Did you think the Graceland mansion was named for one of Elvis’s favorite hymns, “Amazing Grace?” And did you think Elvis was the one who named it? Wrong on both counts.
The original owner of the property on which the mansion now stands was a prominent Memphis businessman, S.C. Toof who, like many well-to-do businessmen, invested in land. At that time the area some 9 miles north of Memphis was mostly rural, but Toof no doubt saw its potential as Memphis began to expand. He named the property “Graceland Farm” after his daughter, Grace.
Grace Toof inherited the farm when her father died and deeded part of it to her nephew and niece. In 1939, Grace’s niece, Ruth Moore, and Ruth’s husband, Dr. Thomas Moore, built their Southern Colonial style home on the site now known as Graceland. The Moore’s house was built of tan limestone and boasted 23 rooms.
Despite the mansions 8 bedrooms, the only child ever to occupy the house before Elvis bought it in 1952 was the Moore’s daughter, Ruth Moore Cobb. She was 12 when the house was completed and spent her teen years there.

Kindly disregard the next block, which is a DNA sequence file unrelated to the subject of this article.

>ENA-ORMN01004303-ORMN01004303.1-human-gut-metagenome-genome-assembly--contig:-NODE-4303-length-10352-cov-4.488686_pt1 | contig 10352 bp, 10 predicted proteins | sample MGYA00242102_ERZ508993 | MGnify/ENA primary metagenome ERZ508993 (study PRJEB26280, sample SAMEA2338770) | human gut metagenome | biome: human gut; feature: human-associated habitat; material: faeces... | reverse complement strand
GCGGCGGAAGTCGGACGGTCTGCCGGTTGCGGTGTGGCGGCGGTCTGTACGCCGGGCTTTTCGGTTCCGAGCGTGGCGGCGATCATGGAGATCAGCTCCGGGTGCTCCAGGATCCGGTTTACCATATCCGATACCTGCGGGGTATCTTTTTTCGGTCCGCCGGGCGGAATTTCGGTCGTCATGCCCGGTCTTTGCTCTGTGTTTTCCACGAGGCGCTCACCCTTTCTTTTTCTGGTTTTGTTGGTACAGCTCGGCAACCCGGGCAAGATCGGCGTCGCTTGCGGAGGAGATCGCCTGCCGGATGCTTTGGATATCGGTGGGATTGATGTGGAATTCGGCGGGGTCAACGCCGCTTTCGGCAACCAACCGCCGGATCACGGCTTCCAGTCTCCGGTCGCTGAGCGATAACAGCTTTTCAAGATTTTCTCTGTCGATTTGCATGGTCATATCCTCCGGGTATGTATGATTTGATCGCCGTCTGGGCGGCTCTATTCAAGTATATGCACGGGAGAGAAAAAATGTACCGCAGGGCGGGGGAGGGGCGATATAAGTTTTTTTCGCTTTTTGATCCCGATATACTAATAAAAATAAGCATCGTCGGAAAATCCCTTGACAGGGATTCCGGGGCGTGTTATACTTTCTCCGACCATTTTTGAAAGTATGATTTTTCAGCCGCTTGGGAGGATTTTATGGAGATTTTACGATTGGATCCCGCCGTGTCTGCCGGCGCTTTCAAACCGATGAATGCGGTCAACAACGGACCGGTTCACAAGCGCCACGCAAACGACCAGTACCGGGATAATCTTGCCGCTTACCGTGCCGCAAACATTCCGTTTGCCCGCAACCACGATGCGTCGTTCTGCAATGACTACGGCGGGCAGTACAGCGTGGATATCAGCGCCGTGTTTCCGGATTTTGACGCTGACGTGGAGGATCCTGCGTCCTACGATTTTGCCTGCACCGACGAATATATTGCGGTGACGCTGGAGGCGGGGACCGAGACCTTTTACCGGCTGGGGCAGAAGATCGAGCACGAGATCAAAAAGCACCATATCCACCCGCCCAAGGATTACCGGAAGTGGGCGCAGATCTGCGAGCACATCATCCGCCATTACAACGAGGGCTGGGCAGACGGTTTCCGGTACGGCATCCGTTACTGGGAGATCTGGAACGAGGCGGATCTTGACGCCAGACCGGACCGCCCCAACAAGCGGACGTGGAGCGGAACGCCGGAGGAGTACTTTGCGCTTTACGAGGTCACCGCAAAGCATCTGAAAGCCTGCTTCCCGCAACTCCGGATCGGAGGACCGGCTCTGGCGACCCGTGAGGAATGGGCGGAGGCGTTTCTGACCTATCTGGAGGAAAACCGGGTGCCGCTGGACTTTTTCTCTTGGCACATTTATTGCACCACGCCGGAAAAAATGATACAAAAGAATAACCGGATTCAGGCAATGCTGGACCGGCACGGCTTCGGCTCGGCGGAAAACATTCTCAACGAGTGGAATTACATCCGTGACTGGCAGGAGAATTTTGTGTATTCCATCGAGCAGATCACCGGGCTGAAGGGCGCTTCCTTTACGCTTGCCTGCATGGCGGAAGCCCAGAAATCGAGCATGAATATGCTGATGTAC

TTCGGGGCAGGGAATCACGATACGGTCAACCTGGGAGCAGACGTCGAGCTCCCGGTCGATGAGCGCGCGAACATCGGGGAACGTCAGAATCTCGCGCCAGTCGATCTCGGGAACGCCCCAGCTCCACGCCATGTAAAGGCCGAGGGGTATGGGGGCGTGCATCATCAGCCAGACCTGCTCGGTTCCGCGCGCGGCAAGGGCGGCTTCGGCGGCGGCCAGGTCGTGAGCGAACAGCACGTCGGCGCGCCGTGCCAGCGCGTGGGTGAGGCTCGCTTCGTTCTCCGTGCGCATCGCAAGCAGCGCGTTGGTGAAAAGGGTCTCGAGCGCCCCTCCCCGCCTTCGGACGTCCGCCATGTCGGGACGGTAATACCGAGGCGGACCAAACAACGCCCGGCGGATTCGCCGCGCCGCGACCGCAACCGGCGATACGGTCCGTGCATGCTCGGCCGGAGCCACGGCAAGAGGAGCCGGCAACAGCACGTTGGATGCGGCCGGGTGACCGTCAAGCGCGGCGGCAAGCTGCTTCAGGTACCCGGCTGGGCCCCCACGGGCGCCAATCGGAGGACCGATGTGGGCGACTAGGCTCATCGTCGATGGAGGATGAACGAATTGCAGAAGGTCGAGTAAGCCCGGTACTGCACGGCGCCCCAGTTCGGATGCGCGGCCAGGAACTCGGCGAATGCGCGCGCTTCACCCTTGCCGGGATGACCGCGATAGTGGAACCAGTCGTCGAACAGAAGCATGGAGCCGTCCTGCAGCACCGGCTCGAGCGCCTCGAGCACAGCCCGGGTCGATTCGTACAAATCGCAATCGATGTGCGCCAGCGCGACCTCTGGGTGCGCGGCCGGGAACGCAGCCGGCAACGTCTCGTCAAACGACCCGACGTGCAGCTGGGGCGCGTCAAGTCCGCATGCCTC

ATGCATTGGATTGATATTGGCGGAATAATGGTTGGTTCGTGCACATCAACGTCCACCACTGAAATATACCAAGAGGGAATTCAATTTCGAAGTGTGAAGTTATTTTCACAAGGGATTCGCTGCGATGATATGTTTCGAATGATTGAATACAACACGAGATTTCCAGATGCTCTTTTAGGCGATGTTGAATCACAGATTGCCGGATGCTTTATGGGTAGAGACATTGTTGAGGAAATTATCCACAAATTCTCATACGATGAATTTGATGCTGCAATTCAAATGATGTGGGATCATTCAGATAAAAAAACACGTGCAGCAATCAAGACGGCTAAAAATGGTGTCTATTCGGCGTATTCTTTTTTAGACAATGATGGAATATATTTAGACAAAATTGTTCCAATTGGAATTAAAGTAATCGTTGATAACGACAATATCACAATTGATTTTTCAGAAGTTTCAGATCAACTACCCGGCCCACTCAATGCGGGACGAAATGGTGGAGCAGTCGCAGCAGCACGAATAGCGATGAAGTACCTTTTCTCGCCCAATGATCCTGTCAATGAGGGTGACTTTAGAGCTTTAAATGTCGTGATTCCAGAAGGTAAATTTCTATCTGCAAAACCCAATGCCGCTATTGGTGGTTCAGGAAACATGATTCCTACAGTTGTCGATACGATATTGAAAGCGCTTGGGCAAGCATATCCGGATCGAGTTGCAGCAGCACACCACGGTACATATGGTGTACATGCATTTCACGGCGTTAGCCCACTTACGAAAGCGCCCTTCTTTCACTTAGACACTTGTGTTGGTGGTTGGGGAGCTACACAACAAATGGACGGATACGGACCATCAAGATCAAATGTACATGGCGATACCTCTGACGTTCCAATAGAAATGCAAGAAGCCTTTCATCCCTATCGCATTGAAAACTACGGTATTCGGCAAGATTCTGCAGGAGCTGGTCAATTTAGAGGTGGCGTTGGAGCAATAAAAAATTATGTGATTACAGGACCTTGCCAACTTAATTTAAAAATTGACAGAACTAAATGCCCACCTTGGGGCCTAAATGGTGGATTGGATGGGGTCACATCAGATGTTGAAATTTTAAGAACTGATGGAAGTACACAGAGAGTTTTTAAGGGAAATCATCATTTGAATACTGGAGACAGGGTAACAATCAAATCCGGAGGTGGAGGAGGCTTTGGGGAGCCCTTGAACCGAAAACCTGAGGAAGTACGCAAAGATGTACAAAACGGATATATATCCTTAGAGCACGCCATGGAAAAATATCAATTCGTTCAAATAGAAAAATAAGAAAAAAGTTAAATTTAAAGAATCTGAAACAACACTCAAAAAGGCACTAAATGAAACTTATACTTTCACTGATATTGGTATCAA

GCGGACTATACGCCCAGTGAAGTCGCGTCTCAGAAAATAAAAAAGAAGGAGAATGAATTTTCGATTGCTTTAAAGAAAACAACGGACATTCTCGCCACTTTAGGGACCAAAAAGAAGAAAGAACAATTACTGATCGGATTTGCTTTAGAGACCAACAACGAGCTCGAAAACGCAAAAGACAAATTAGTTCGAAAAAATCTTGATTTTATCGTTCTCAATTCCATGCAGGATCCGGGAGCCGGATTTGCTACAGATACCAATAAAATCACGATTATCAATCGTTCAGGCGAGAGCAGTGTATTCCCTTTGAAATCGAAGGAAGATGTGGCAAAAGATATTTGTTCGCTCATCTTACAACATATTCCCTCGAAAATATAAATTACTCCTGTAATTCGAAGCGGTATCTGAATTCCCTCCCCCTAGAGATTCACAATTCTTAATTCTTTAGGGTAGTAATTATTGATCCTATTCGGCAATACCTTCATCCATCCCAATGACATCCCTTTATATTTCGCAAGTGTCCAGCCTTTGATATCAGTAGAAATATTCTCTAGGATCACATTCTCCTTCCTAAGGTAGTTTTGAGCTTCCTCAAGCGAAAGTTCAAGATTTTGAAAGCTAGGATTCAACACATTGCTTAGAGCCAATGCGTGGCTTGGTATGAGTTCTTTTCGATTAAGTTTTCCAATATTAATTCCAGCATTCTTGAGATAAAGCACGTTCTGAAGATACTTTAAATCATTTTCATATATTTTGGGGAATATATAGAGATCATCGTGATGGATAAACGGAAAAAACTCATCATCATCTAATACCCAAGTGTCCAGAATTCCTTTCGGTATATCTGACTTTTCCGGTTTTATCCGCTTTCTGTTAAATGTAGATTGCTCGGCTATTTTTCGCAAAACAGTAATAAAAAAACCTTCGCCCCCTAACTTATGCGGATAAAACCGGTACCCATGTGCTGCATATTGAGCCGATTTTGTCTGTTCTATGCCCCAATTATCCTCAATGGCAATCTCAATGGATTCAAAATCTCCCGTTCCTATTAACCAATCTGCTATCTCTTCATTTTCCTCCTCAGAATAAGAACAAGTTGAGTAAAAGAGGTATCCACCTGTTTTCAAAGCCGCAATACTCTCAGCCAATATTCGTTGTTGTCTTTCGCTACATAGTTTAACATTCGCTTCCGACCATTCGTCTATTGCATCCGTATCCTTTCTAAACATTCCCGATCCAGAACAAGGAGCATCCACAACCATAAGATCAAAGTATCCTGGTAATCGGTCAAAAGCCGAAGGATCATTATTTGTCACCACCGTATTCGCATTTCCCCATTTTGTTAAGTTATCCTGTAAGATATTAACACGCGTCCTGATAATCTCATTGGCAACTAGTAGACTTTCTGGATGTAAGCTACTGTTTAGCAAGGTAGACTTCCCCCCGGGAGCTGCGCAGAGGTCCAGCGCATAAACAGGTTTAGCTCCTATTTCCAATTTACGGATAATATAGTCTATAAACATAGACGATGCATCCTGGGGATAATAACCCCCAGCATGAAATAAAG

Graceland had a musical tradition even before Elvis arrived there. Ruth Moore Cobb was a music lover from an early age and studied piano and harp in the mansion’s living room. Later in life she became a harpist with the Memphis Symphony Orchestra.
By the 1950s, the mansion was no longer in use as a home. At one point it had been sold to the YMCA for $35,000 and the Graceland Christian Church used some of the rooms for prayer services.
In 1957, Elvis, seeking a retreat from ever-increasing public attention, bought the mansion and its 12.8 acres for a little over $100,000. He did extensive renovation and enlarged the size of the original building from the original 10,000 feet to over 17,000 feet. At the time of his death, Graceland was estimated to be worth over $350,000.
Among the several definitions the dictionary offers for the word “grace,” one seems to fit Graceland very aptly: Seemingly effortless beauty or charm of form or proportion. That the mansion continues to attract some 600,000 visitors each year would seem to verify that description.